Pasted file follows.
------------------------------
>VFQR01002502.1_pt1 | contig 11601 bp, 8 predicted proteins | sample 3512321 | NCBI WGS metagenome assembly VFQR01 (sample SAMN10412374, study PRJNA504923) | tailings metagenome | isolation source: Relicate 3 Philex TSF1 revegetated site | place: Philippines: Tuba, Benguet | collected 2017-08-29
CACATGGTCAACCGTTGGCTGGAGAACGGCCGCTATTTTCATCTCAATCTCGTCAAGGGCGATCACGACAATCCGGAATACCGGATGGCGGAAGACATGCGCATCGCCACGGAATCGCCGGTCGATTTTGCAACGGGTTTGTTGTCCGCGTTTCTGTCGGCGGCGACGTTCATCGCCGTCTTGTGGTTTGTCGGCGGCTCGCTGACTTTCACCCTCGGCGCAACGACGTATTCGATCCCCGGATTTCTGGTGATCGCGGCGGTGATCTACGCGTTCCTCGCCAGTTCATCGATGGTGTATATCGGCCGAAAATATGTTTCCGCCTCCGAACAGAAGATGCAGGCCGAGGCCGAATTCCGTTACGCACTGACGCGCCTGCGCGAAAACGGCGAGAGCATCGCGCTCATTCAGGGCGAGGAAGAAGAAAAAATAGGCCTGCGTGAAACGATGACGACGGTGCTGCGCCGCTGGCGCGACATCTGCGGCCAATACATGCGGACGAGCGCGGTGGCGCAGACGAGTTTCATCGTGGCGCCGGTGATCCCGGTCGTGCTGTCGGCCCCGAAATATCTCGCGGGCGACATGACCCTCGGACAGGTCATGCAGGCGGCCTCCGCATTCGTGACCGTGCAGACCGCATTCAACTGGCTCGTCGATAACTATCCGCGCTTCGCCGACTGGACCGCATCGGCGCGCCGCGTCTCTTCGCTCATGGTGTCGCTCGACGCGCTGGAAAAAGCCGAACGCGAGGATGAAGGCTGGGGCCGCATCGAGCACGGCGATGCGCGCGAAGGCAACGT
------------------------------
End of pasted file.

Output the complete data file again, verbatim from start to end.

>VFQR01002502.1_pt1 | contig 11601 bp, 8 predicted proteins | sample 3512321 | NCBI WGS metagenome assembly VFQR01 (sample SAMN10412374, study PRJNA504923) | tailings metagenome | isolation source: Relicate 3 Philex TSF1 revegetated site | place: Philippines: Tuba, Benguet | collected 2017-08-29
CACATGGTCAACCGTTGGCTGGAGAACGGCCGCTATTTTCATCTCAATCTCGTCAAGGGCGATCACGACAATCCGGAATACCGGATGGCGGAAGACATGCGCATCGCCACGGAATCGCCGGTCGATTTTGCAACGGGTTTGTTGTCCGCGTTTCTGTCGGCGGCGACGTTCATCGCCGTCTTGTGGTTTGTCGGCGGCTCGCTGACTTTCACCCTCGGCGCAACGACGTATTCGATCCCCGGATTTCTGGTGATCGCGGCGGTGATCTACGCGTTCCTCGCCAGTTCATCGATGGTGTATATCGGCCGAAAATATGTTTCCGCCTCCGAACAGAAGATGCAGGCCGAGGCCGAATTCCGTTACGCACTGACGCGCCTGCGCGAAAACGGCGAGAGCATCGCGCTCATTCAGGGCGAGGAAGAAGAAAAAATAGGCCTGCGTGAAACGATGACGACGGTGCTGCGCCGCTGGCGCGACATCTGCGGCCAATACATGCGGACGAGCGCGGTGGCGCAGACGAGTTTCATCGTGGCGCCGGTGATCCCGGTCGTGCTGTCGGCCCCGAAATATCTCGCGGGCGACATGACCCTCGGACAGGTCATGCAGGCGGCCTCCGCATTCGTGACCGTGCAGACCGCATTCAACTGGCTCGTCGATAACTATCCGCGCTTCGCCGACTGGACCGCATCGGCGCGCCGCGTCTCTTCGCTCATGGTGTCGCTCGACGCGCTGGAAAAAGCCGAACGCGAGGATGAAGGCTGGGGCCGCATCGAGCACGGCGATGCGCGCGAAGGCAACGT